Industrial Emissions Directive
The European chemicals industry is committed to the European Green Deal, and for our industry reducing industrial emissions is one of the central targets. The Industrial Emissions Directive (IED) has been recognised as a valuable and effective tool by the European Commission for achieving this goal. The latest environmental data has shown the level of pollutants emitted by the EU chemical industry has dropped significantly over the past years. For instance, greenhouse gas (GHG) emissions have declined by 53% since 1990 and acidifying emissions have fallen by 70% since 2007. And we are working with all stakeholders to further improve this.
For the last decade, our industry has worked with the European Commission, NGOs and national governments, to develop new emission rules. And in 2022, a proposal for an updated Industrial Emission Directive was released, revising the IED Directive adopted in 2010.
We support the policy goals of the new proposal; to protect the environment and people’s health from the adverse effects of pollution. Yet its practical implementation as foreseen in the current Commission’s proposal risks creating more hurdles, adds more uncertainties, and risks slowing industry’s transformation towards the 2050 goals. We want to see more support for EU industry competitiveness because a thriving EU chemical industry is instrumental for the success of the European Green Deal.
Our industry is undergoing a double twin transition, as it goes climate neutral, circular, digitalise, while implementing the Chemicals Strategy for Sustainability, all in less than 30 years Against an already very challenging backdrop for European industry, companies need clarity and certainty to invest in Europe and European solutions now. Even longer permitting processes as foreseen in the current proposal will not bring the EU Green Deal forward.
10 point action plan for an effective revision of the Industrial Emissions Directive
Read our 10-Point Plan where we call to bring much-needed clarity to the practical aspects of the new IED. In summary:
Permitting procedures need to be shortened, simplified and realistic
Permits are our industry’s license to operate. They support developments on health and safety as well as reducing emissions to air, water and land and the generation of waste. We have seen significant improvements in these areas, and we are determined to do more. Yet aspects of the proposed Directive risk slowing down the permit process and even blocking permits completely.
The new proposal moves from a system based on ranges of emission levels to operating at the strictest emission levels. And also changes environmental performance levels, being water, energy, waste and materials, from non-binding to binding. While our industry is committed to continuously reducing its emission levels, what the new Directive proposes is not always compatible with existing technical reality and feasibility.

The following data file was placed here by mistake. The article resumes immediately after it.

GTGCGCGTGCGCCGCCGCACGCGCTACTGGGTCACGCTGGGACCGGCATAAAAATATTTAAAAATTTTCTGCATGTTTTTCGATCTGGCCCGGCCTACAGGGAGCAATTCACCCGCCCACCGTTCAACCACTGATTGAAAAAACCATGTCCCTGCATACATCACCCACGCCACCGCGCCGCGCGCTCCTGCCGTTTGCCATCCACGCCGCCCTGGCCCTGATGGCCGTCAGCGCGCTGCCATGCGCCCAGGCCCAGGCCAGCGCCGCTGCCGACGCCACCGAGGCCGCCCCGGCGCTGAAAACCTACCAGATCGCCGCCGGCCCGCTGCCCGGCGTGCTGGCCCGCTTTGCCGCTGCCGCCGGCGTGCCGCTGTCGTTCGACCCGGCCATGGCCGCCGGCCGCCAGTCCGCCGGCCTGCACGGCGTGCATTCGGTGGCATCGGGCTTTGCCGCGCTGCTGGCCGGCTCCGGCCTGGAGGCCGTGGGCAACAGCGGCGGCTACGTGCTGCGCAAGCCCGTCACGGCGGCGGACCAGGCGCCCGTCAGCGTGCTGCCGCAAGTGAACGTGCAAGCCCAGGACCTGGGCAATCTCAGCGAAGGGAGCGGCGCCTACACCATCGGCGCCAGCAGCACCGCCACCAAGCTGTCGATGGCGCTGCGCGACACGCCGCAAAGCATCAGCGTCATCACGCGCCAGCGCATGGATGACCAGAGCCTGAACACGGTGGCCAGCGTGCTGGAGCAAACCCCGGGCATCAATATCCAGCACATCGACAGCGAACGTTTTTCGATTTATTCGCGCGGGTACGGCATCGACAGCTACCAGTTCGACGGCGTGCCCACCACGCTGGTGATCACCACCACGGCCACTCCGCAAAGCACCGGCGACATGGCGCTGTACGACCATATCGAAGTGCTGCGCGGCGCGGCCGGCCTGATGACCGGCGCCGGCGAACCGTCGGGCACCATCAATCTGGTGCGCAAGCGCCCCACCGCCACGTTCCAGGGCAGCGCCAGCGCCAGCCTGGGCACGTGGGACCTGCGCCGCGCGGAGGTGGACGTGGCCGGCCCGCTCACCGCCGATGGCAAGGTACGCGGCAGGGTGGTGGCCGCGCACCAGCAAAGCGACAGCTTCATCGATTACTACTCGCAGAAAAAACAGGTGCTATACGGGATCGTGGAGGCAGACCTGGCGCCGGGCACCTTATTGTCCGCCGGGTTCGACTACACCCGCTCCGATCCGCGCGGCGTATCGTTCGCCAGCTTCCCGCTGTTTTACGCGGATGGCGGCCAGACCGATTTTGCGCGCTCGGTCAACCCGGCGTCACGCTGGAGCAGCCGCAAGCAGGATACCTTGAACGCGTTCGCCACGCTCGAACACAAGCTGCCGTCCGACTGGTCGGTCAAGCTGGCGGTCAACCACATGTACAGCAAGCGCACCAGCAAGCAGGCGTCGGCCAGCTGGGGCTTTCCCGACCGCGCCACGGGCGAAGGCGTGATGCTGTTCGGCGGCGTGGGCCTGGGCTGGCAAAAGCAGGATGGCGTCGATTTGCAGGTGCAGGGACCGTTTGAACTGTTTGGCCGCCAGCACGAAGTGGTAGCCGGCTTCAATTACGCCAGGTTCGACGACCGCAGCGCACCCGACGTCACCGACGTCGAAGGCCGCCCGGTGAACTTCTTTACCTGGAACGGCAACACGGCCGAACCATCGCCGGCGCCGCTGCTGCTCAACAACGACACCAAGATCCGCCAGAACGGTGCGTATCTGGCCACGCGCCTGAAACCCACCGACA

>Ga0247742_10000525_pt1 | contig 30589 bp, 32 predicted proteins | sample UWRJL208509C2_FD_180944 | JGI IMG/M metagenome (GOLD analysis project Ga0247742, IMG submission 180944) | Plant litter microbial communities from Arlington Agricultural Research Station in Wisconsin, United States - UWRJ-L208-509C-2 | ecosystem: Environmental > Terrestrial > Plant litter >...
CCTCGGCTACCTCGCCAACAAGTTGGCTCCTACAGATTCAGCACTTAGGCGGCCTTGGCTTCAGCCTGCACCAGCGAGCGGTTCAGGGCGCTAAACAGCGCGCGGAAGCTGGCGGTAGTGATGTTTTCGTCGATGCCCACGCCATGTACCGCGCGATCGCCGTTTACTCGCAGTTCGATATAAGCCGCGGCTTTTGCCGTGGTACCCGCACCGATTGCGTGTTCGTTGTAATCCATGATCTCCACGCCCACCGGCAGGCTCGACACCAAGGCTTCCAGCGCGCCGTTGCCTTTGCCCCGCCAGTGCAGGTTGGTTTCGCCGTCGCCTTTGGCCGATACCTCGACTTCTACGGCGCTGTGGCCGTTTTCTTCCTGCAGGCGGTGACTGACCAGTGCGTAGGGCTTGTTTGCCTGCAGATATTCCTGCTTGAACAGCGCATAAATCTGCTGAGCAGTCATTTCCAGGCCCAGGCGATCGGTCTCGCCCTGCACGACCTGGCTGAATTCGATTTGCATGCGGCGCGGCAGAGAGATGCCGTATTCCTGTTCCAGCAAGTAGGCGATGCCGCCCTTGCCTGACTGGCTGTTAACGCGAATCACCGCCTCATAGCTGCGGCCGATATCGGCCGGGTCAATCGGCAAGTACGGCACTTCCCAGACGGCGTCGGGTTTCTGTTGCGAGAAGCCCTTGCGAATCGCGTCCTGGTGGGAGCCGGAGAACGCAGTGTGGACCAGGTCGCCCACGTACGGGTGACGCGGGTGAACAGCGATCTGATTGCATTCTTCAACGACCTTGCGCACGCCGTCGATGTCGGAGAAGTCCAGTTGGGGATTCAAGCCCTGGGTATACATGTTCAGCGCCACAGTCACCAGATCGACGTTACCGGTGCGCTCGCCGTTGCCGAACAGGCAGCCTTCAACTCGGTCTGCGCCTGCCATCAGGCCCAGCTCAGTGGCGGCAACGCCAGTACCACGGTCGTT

We call on the new proposal to maintain the ranges of emission levels and to enable national authorities to make decisions that support the best overall environmental impact, taking into account technical and economic feasibility. Permitting authorities also need guidance to know which area to prioritise. So that the IED can continuously improve emission and environmental performance levels at the same time.
Support Europe’s innovation agenda and its front runners
We fully support Europe’s innovation agenda. And we want to see more front runners raising the bar on innovation. The IED encourages the use of newer and less tested “Emerging Techniques” than those considered a “Best Available Technique”. Yet it proposes just two years before the associated emission levels of the Emerging Techniques become binding. Consider that for our industry, it takes 6 – 10 years for a new technology to be developed and implemented. To really encourage investments, operators need more clarity on the consequences if the Emerging Techniques do not meet emission compliance levels after the derogation period has passed.
We want the IED better support innovation, by proposing a fit-for purpose timeframe to test and develop the most promising technologies. Only after this, should they be considered in the permitting scope. Front runners need more certainty to invest, and the current IED proposal does not offer clarity on the implications of their investments.
Safeguard EU businesses’ know-how and introduce additional administrative burden only if it benefits the environmental protection
Our top priority is to reduce industrial emissions and improve overall environmental performance. To remain focused on this goal, businesses need the necessary safeguards to ensure sufficient levels of protection and all new requirements should remain focused on delivering this end goal.
For instance, the new IED proposal opens up its significant amounts of confidential business data to broader stakeholders. As an industry that invests about 9 billion euros per year in research and development, internal know-how of cutting-edge innovations is one of our assets and helps us stay competitive. We therefore believe that granular data must only be accessible to civil servants bound by secrecy agreements.
The new IED also proposes to reverse the burden of proof in case of private damage claims. Yet proving innocence in case of contribution to damage is close to impossible and also in conflict with national rules of evidence.
Finally, with new EU requirements comes additional administration. We believe it is important to justify whether these requirements actually benefit the environment and human health. The new IED proposes management systems to be required for every installation, which goes against well-established company best practices to manage such systems at corporate level, and results in increased administration.